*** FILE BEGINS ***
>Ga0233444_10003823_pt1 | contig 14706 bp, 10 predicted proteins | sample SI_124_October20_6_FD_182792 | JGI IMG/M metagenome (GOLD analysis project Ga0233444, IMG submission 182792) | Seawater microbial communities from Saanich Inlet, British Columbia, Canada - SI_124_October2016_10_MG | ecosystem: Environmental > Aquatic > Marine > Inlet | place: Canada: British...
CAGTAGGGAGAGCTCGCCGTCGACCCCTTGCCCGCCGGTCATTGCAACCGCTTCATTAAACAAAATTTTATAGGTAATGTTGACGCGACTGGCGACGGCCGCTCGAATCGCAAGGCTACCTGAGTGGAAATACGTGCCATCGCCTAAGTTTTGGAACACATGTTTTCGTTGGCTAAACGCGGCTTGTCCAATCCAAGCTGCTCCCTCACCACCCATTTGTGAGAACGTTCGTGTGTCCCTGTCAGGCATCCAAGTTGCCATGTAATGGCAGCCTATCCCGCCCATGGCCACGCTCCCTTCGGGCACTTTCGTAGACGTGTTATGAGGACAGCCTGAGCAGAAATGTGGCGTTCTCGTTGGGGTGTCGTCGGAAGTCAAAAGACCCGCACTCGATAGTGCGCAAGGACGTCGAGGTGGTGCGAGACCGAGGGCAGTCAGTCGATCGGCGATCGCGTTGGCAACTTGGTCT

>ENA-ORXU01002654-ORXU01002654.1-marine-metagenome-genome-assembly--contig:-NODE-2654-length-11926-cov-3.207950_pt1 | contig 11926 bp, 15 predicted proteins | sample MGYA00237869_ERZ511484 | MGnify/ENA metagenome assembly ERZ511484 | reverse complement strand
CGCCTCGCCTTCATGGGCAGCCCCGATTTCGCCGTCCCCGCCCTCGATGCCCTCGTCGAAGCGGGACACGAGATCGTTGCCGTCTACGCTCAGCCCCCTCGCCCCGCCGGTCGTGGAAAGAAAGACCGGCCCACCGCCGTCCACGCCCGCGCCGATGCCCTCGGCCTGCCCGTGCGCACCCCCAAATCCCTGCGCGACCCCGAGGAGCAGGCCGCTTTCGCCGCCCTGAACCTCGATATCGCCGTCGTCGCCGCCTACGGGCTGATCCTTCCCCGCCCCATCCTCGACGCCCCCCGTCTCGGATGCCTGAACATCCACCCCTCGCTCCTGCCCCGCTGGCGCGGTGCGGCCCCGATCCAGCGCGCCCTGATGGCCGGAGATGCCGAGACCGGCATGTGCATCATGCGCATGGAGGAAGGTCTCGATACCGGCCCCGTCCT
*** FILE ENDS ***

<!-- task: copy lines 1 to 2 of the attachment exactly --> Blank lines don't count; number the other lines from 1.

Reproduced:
>Ga0233444_10003823_pt1 | contig 14706 bp, 10 predicted proteins | sample SI_124_October20_6_FD_182792 | JGI IMG/M metagenome (GOLD analysis project Ga0233444, IMG submission 182792) | Seawater microbial communities from Saanich Inlet, British Columbia, Canada - SI_124_October2016_10_MG | ecosystem: Environmental > Aquatic > Marine > Inlet | place: Canada: British...
CAGTAGGGAGAGCTCGCCGTCGACCCCTTGCCCGCCGGTCATTGCAACCGCTTCATTAAACAAAATTTTATAGGTAATGTTGACGCGACTGGCGACGGCCGCTCGAATCGCAAGGCTACCTGAGTGGAAATACGTGCCATCGCCTAAGTTTTGGAACACATGTTTTCGTTGGCTAAACGCGGCTTGTCCAATCCAAGCTGCTCCCTCACCACCCATTTGTGAGAACGTTCGTGTGTCCCTGTCAGGCATCCAAGTTGCCATGTAATGGCAGCCTATCCCGCCCATGGCCACGCTCCCTTCGGGCACTTTCGTAGACGTGTTATGAGGACAGCCTGAGCAGAAATGTGGCGTTCTCGTTGGGGTGTCGTCGGAAGTCAAAAGACCCGCACTCGATAGTGCGCAAGGACGTCGAGGTGGTGCGAGACCGAGGGCAGTCAGTCGATCGGCGATCGCGTTGGCAACTTGGTCT